Pedestrians starting to cross the intersection after traffic has cleared, before the light has changed, is mostly what people refer to when they talk about "jaywalking" as something that is appropriate and useful. Nobody is talking about walking out into an the intersection in the middle of a platoon of vehicles that have the green light. This jaywalking works in regular practice because the pedestrians are able to read the traffic and manage the available time between platoons of vehicles better than relying on the fixed signal timing. This is the product of dumb traffic signals.

Photo by Dax
Smart signals communicating with smart cars in the future should not continue to display a Don't Walk hand after the vehicle platoon has cleared the intersection. A gate controlled by a smart signal would not inhibit pedestrians from making full use of the intersection. It could, however, add an additional measure of safety.

As a parent, I generally feel positive toward the idea of a physical barrier. It would help prevent children from accidentally running in front of a car. Intersections are places of constant fear and hyper vigilance for anybody responsible for the safety of a child. My wife's initial reaction was similar:
Me: There has been some discussion about putting gates at intersections that only open for pedestrians when they have the light... 
My wife: Might be good for safety.
Over the years, I have observed my increased comfort with any streetscape that provided more of a barrier between cars and my young son.

Beyond the anxiety of supervising children, I think this is relevant for "distracted walking" as well. I am skeptical of the efforts to demonize pedestrian cell phone use as the cause of more pedestrians getting run over, but I have observed over the past few years that more pedestrians in Manhattan seem to be waiting for the signal light at the corner while using their phones instead of actively looking for opportunities to cross before the light changes. This gradual change in pedestrian behavior would be compatible with gates that enable safe passage for pedestrians who do not want to dedicate their full attention to avoid getting killed by a car.

When I consider the overall transformation that could be possible by leveraging autonomous vehicles, I am hopeful. Such a vision is not guaranteed, or even necessarily likely. It will require buy-in from enough of the public and the industry to congeal in the political chambers as workable policies. It will require a collective effort to redesign our cities into more enjoyable places. And, admittedly, that just won't happen without some periodic dire alarm bells about the threats that could be posed by unfettered access for cars.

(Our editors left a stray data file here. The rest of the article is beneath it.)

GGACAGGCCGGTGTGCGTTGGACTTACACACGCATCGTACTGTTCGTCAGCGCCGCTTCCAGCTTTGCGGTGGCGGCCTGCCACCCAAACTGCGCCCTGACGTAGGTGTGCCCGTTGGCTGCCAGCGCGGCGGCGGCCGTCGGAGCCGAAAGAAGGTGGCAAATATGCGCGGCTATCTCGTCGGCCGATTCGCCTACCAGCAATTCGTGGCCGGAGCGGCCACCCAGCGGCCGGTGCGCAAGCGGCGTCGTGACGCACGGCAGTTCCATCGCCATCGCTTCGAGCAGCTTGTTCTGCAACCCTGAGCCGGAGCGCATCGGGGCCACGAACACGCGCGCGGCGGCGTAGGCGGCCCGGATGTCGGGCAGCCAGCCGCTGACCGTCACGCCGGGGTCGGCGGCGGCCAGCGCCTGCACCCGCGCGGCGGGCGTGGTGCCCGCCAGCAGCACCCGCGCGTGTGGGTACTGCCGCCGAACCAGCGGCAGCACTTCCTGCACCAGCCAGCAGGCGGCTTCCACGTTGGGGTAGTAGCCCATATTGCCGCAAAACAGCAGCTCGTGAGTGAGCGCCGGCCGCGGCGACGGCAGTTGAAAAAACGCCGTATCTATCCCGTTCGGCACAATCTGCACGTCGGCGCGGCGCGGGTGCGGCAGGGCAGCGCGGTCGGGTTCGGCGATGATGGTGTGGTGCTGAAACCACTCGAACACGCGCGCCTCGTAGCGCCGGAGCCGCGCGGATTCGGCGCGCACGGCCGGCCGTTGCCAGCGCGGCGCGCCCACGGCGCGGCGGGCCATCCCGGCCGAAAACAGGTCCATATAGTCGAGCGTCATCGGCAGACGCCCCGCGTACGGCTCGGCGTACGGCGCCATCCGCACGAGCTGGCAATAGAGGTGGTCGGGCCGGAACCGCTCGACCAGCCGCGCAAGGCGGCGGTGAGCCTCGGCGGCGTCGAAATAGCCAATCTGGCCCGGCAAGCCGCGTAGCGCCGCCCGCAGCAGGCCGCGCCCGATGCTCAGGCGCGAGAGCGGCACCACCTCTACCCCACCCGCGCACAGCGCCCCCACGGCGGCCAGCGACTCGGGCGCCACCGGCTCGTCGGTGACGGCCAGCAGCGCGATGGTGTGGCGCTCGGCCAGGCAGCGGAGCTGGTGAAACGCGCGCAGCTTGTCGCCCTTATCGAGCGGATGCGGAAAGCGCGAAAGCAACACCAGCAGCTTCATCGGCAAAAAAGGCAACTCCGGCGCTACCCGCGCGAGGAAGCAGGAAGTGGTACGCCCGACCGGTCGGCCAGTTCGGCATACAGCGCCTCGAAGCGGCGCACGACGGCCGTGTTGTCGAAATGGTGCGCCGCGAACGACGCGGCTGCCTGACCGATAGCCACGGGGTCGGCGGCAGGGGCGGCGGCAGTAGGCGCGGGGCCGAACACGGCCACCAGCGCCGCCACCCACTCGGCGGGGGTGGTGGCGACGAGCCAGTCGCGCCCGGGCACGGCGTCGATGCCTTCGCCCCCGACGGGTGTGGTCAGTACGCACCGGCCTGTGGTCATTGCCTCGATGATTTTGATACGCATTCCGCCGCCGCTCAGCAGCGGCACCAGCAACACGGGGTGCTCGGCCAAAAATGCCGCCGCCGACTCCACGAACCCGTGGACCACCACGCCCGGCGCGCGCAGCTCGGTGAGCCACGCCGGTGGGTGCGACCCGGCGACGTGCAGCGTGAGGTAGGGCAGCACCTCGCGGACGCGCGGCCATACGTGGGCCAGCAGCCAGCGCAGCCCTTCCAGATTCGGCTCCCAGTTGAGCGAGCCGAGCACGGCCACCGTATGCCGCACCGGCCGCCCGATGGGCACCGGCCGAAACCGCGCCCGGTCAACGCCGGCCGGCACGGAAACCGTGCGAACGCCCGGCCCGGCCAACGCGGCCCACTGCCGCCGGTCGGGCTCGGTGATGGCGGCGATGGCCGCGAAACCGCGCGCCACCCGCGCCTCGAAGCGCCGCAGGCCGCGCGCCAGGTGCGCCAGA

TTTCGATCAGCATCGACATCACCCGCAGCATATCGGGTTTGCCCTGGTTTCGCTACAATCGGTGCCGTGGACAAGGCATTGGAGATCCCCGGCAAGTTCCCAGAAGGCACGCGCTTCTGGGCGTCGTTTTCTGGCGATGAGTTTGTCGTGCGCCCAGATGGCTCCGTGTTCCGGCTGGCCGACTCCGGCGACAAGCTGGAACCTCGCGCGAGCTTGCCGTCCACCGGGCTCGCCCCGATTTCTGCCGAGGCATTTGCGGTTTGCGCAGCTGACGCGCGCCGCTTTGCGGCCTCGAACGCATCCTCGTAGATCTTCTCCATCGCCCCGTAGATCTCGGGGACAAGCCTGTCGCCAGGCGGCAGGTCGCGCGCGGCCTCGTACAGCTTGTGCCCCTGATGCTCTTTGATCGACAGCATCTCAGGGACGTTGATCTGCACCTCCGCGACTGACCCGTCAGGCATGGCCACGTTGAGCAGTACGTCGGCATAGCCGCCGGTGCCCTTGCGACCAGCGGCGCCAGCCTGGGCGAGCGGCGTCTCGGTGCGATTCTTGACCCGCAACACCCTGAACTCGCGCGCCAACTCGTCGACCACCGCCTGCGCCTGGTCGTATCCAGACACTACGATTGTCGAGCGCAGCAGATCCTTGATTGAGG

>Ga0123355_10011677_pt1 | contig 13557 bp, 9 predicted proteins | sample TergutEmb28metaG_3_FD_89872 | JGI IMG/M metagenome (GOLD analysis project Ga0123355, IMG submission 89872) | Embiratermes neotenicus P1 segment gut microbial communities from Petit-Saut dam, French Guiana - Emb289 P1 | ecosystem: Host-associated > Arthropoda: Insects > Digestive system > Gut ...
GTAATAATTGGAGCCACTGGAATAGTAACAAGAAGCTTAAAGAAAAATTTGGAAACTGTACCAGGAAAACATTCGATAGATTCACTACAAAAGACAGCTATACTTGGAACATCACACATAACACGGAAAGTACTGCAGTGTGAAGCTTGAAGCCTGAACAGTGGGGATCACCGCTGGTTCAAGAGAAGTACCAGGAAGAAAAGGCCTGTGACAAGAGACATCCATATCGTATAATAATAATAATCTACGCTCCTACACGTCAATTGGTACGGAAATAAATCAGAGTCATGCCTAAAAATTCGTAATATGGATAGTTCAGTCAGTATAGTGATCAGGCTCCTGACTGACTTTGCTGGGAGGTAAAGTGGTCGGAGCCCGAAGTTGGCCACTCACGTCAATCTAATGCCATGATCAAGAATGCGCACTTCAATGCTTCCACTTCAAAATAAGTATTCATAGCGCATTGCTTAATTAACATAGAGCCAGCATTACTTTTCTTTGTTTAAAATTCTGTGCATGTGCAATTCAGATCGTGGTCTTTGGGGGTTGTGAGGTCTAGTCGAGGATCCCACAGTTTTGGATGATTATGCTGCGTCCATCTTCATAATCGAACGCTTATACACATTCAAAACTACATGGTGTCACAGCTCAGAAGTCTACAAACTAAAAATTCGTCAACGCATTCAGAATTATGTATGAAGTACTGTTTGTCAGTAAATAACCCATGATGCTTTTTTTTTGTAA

The vision I see entails a combination of physical design, operational protocols, and pricing models that prioritize transit, bikes, and scooters for the majority of trips in cities, and flexible shared-ride service for much of the closer hinterlands. The remaining autonomous vehicles will need only a fraction of the space on streets, which can then provide wider sidewalks, substantial space for rain gardens and social activities, shorter crossing distances, and much more time for pedestrians to use the intersections uninterrupted. Having gates that periodically close to allow platoons of autonomous vehicles to pass, like occasionally waiting for a train to go through, seems like a fine way to protect children and people using their mobile devices.

Ultimately, it is a question of what we are erecting barriers against. If they become barricades that inhibit people walking around the city, as many have feared, it would indeed be a tragic mistake. Safety barriers that take more of the risk and stress out of the experience of walking around town could be a wonderful opportunity. If that prevents malicious interference with automated vehicles, that could be helpful too.